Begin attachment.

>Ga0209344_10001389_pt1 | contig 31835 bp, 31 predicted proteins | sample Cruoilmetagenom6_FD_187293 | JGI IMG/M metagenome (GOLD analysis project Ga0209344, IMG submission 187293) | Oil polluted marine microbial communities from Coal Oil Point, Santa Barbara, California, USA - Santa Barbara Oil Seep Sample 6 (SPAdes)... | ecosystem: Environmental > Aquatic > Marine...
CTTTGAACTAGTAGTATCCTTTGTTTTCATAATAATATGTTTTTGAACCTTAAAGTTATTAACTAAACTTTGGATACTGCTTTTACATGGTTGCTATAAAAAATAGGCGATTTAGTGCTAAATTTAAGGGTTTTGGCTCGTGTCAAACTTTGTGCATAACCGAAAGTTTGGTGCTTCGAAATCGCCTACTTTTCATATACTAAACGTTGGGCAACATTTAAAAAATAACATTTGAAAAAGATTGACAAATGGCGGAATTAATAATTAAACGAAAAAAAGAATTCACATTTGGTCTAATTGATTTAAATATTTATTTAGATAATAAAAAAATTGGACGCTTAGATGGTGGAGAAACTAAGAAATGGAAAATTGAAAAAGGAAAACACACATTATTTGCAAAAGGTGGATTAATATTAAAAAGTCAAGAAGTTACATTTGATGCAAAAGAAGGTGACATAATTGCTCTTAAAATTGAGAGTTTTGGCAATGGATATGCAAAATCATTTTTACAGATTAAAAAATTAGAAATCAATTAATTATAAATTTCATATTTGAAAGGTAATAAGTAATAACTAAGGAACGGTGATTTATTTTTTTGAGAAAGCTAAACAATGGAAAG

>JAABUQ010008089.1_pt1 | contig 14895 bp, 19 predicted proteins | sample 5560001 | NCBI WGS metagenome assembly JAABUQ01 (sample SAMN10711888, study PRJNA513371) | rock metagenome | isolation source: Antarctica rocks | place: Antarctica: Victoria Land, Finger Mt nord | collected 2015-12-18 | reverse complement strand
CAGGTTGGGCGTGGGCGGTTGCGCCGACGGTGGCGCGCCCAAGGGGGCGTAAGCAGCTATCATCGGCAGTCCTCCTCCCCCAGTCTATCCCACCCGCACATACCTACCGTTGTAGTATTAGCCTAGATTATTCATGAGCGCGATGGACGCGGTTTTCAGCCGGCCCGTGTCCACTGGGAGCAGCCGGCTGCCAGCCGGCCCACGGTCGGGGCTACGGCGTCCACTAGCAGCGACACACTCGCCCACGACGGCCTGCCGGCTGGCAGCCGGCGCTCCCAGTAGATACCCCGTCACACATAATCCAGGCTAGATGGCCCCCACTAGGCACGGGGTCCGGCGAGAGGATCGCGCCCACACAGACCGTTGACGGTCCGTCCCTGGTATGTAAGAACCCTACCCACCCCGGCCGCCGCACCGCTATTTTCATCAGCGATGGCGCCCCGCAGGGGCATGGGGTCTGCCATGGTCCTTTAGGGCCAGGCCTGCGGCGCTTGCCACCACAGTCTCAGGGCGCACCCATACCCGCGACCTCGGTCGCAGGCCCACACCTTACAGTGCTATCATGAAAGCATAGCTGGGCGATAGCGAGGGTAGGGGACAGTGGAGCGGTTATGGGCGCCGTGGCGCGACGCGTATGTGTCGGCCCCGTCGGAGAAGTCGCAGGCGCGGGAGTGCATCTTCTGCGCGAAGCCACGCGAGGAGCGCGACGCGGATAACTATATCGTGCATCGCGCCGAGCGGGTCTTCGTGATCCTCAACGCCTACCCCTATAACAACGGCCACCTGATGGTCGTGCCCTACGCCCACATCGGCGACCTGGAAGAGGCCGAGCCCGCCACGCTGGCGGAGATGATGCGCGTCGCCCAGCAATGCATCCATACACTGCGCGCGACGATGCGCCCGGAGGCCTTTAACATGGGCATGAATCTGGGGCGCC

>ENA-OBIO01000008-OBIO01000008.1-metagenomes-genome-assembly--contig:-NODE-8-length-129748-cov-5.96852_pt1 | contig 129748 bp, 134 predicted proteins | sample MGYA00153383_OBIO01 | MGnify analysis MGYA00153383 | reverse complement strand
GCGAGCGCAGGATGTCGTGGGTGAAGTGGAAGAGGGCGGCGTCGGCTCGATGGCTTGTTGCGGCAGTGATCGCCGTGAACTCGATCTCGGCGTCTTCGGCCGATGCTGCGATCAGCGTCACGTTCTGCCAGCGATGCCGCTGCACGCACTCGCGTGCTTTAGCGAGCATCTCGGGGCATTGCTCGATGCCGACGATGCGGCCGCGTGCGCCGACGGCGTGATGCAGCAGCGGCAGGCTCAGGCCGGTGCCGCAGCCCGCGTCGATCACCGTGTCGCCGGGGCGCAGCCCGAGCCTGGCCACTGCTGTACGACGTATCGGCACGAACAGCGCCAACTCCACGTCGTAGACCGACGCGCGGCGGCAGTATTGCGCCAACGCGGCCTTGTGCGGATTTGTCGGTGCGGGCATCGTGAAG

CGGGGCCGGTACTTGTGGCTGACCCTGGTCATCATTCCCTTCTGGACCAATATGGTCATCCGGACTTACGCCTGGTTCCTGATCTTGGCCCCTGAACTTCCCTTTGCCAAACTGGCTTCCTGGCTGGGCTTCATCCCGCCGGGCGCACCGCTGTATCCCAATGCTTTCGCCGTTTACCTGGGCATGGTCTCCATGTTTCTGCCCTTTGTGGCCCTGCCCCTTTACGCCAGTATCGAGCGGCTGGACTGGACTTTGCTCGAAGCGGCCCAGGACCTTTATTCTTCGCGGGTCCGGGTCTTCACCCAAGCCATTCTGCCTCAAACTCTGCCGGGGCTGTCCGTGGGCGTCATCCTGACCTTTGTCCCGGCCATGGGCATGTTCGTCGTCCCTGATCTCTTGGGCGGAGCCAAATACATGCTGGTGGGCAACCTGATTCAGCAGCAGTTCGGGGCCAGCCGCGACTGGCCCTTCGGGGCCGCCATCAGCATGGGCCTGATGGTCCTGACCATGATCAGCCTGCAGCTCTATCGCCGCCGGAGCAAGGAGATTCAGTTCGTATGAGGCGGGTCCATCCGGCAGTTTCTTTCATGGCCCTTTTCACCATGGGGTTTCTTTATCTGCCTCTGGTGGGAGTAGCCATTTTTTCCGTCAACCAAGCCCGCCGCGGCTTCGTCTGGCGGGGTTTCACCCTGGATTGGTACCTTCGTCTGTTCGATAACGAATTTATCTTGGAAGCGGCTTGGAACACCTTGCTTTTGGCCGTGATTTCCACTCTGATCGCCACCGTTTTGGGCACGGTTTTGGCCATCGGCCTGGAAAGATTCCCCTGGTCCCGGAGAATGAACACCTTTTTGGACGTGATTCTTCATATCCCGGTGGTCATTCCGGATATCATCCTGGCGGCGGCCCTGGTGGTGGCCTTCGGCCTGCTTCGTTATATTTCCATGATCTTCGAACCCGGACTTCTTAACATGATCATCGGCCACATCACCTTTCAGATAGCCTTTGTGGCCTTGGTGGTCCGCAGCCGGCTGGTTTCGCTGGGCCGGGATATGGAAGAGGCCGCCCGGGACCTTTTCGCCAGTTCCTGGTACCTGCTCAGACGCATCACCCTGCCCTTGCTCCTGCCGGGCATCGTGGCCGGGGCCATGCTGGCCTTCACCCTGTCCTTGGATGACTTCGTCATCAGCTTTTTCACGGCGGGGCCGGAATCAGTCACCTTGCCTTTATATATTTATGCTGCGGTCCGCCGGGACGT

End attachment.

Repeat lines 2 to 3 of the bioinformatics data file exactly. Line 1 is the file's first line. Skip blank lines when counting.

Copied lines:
CTTTGAACTAGTAGTATCCTTTGTTTTCATAATAATATGTTTTTGAACCTTAAAGTTATTAACTAAACTTTGGATACTGCTTTTACATGGTTGCTATAAAAAATAGGCGATTTAGTGCTAAATTTAAGGGTTTTGGCTCGTGTCAAACTTTGTGCATAACCGAAAGTTTGGTGCTTCGAAATCGCCTACTTTTCATATACTAAACGTTGGGCAACATTTAAAAAATAACATTTGAAAAAGATTGACAAATGGCGGAATTAATAATTAAACGAAAAAAAGAATTCACATTTGGTCTAATTGATTTAAATATTTATTTAGATAATAAAAAAATTGGACGCTTAGATGGTGGAGAAACTAAGAAATGGAAAATTGAAAAAGGAAAACACACATTATTTGCAAAAGGTGGATTAATATTAAAAAGTCAAGAAGTTACATTTGATGCAAAAGAAGGTGACATAATTGCTCTTAAAATTGAGAGTTTTGGCAATGGATATGCAAAATCATTTTTACAGATTAAAAAATTAGAAATCAATTAATTATAAATTTCATATTTGAAAGGTAATAAGTAATAACTAAGGAACGGTGATTTATTTTTTTGAGAAAGCTAAACAATGGAAAG

>JAABUQ010008089.1_pt1 | contig 14895 bp, 19 predicted proteins | sample 5560001 | NCBI WGS metagenome assembly JAABUQ01 (sample SAMN10711888, study PRJNA513371) | rock metagenome | isolation source: Antarctica rocks | place: Antarctica: Victoria Land, Finger Mt nord | collected 2015-12-18 | reverse complement strand